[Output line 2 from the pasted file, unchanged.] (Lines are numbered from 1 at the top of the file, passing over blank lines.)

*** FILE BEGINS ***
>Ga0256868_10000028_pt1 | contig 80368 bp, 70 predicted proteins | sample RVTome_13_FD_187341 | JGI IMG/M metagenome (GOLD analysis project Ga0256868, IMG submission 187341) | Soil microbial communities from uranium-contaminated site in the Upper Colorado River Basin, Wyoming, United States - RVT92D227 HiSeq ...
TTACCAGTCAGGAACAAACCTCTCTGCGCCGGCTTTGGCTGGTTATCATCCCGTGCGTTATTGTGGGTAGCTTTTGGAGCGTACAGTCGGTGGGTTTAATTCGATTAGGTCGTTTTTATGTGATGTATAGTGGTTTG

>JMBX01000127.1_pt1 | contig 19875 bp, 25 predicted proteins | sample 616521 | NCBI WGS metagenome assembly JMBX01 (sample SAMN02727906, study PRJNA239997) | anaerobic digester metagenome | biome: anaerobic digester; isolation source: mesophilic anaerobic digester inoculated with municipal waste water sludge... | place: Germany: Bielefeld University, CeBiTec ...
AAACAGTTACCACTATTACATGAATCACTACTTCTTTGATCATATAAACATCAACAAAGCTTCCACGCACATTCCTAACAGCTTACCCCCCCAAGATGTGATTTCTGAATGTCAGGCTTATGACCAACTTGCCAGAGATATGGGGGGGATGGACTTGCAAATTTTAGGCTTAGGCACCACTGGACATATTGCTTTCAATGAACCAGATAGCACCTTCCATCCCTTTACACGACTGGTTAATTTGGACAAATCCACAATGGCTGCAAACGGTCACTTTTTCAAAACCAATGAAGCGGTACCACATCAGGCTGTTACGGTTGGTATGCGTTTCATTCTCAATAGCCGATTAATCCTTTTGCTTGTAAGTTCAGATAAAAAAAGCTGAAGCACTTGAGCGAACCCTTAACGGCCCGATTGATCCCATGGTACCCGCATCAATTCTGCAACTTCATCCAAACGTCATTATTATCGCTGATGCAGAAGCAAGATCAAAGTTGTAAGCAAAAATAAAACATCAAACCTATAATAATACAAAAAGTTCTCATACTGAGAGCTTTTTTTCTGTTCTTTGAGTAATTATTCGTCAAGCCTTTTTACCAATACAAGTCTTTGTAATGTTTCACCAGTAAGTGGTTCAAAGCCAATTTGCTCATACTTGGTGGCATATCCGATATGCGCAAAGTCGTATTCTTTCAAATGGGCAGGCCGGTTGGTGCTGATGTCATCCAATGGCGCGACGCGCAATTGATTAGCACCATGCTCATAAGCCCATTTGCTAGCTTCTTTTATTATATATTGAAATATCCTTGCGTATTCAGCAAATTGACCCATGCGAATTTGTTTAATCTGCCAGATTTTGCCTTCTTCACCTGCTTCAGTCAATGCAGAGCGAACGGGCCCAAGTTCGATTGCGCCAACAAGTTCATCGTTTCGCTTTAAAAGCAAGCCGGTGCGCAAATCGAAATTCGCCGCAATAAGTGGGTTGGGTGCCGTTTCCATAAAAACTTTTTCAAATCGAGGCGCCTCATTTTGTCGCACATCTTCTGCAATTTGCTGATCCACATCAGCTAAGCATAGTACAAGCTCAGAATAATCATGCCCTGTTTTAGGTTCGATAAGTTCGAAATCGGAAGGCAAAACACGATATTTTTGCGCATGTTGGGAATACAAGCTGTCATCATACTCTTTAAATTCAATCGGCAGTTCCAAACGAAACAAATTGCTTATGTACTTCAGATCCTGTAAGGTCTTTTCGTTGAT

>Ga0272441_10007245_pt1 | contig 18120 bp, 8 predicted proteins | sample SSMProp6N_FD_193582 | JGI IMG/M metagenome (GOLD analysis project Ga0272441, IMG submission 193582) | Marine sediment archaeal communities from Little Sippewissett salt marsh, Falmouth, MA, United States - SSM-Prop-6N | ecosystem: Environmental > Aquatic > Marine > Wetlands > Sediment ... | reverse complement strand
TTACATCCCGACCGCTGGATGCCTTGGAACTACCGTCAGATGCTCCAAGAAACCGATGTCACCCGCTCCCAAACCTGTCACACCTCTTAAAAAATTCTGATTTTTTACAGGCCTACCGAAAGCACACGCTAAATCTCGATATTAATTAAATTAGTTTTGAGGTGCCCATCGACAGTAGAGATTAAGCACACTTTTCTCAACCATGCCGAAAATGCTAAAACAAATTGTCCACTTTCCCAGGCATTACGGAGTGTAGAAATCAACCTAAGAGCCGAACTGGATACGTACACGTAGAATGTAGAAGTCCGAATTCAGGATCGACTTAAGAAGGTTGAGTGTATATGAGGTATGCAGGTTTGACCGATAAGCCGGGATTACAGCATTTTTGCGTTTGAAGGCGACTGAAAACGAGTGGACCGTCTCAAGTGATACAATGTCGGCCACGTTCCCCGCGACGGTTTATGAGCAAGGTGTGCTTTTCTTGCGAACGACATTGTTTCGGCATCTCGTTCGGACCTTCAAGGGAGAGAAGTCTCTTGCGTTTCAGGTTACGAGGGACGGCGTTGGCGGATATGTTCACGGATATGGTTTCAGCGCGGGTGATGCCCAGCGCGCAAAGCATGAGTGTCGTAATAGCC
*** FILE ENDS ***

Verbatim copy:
TTACCAGTCAGGAACAAACCTCTCTGCGCCGGCTTTGGCTGGTTATCATCCCGTGCGTTATTGTGGGTAGCTTTTGGAGCGTACAGTCGGTGGGTTTAATTCGATTAGGTCGTTTTTATGTGATGTATAGTGGTTTG